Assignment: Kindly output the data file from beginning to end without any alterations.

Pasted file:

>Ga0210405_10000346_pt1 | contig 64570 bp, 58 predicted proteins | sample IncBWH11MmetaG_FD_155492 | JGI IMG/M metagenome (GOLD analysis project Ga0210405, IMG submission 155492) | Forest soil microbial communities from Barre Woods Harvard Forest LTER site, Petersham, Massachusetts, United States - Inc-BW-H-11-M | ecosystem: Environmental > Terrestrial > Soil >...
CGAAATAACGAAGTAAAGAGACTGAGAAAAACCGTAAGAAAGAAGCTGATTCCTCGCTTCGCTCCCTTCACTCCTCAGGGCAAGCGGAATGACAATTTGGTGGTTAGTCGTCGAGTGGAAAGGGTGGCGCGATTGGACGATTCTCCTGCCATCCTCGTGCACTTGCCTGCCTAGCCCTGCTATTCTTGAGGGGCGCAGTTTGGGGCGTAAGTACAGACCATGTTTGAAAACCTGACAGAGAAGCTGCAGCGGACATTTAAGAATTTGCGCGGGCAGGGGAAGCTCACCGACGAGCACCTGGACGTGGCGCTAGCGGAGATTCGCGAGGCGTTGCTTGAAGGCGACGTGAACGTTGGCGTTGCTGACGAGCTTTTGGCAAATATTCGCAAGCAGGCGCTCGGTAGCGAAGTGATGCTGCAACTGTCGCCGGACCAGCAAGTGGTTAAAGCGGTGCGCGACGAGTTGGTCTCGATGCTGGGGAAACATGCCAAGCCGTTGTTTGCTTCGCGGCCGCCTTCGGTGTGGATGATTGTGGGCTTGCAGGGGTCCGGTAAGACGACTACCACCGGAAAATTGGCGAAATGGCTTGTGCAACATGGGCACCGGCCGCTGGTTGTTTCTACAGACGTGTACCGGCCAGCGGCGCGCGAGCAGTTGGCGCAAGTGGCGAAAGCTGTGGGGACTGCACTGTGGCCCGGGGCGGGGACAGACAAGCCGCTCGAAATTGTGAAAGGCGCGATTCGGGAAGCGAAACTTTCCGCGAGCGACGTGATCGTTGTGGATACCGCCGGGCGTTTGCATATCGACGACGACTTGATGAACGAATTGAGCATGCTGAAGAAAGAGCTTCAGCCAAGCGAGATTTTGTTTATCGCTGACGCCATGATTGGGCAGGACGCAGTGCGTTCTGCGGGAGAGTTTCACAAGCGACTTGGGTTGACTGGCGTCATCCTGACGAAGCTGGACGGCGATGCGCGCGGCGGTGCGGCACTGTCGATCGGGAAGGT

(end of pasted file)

>Ga0210405_10000346_pt1 | contig 64570 bp, 58 predicted proteins | sample IncBWH11MmetaG_FD_155492 | JGI IMG/M metagenome (GOLD analysis project Ga0210405, IMG submission 155492) | Forest soil microbial communities from Barre Woods Harvard Forest LTER site, Petersham, Massachusetts, United States - Inc-BW-H-11-M | ecosystem: Environmental > Terrestrial > Soil >...
CGAAATAACGAAGTAAAGAGACTGAGAAAAACCGTAAGAAAGAAGCTGATTCCTCGCTTCGCTCCCTTCACTCCTCAGGGCAAGCGGAATGACAATTTGGTGGTTAGTCGTCGAGTGGAAAGGGTGGCGCGATTGGACGATTCTCCTGCCATCCTCGTGCACTTGCCTGCCTAGCCCTGCTATTCTTGAGGGGCGCAGTTTGGGGCGTAAGTACAGACCATGTTTGAAAACCTGACAGAGAAGCTGCAGCGGACATTTAAGAATTTGCGCGGGCAGGGGAAGCTCACCGACGAGCACCTGGACGTGGCGCTAGCGGAGATTCGCGAGGCGTTGCTTGAAGGCGACGTGAACGTTGGCGTTGCTGACGAGCTTTTGGCAAATATTCGCAAGCAGGCGCTCGGTAGCGAAGTGATGCTGCAACTGTCGCCGGACCAGCAAGTGGTTAAAGCGGTGCGCGACGAGTTGGTCTCGATGCTGGGGAAACATGCCAAGCCGTTGTTTGCTTCGCGGCCGCCTTCGGTGTGGATGATTGTGGGCTTGCAGGGGTCCGGTAAGACGACTACCACCGGAAAATTGGCGAAATGGCTTGTGCAACATGGGCACCGGCCGCTGGTTGTTTCTACAGACGTGTACCGGCCAGCGGCGCGCGAGCAGTTGGCGCAAGTGGCGAAAGCTGTGGGGACTGCACTGTGGCCCGGGGCGGGGACAGACAAGCCGCTCGAAATTGTGAAAGGCGCGATTCGGGAAGCGAAACTTTCCGCGAGCGACGTGATCGTTGTGGATACCGCCGGGCGTTTGCATATCGACGACGACTTGATGAACGAATTGAGCATGCTGAAGAAAGAGCTTCAGCCAAGCGAGATTTTGTTTATCGCTGACGCCATGATTGGGCAGGACGCAGTGCGTTCTGCGGGAGAGTTTCACAAGCGACTTGGGTTGACTGGCGTCATCCTGACGAAGCTGGACGGCGATGCGCGCGGCGGTGCGGCACTGTCGATCGGGAAGGT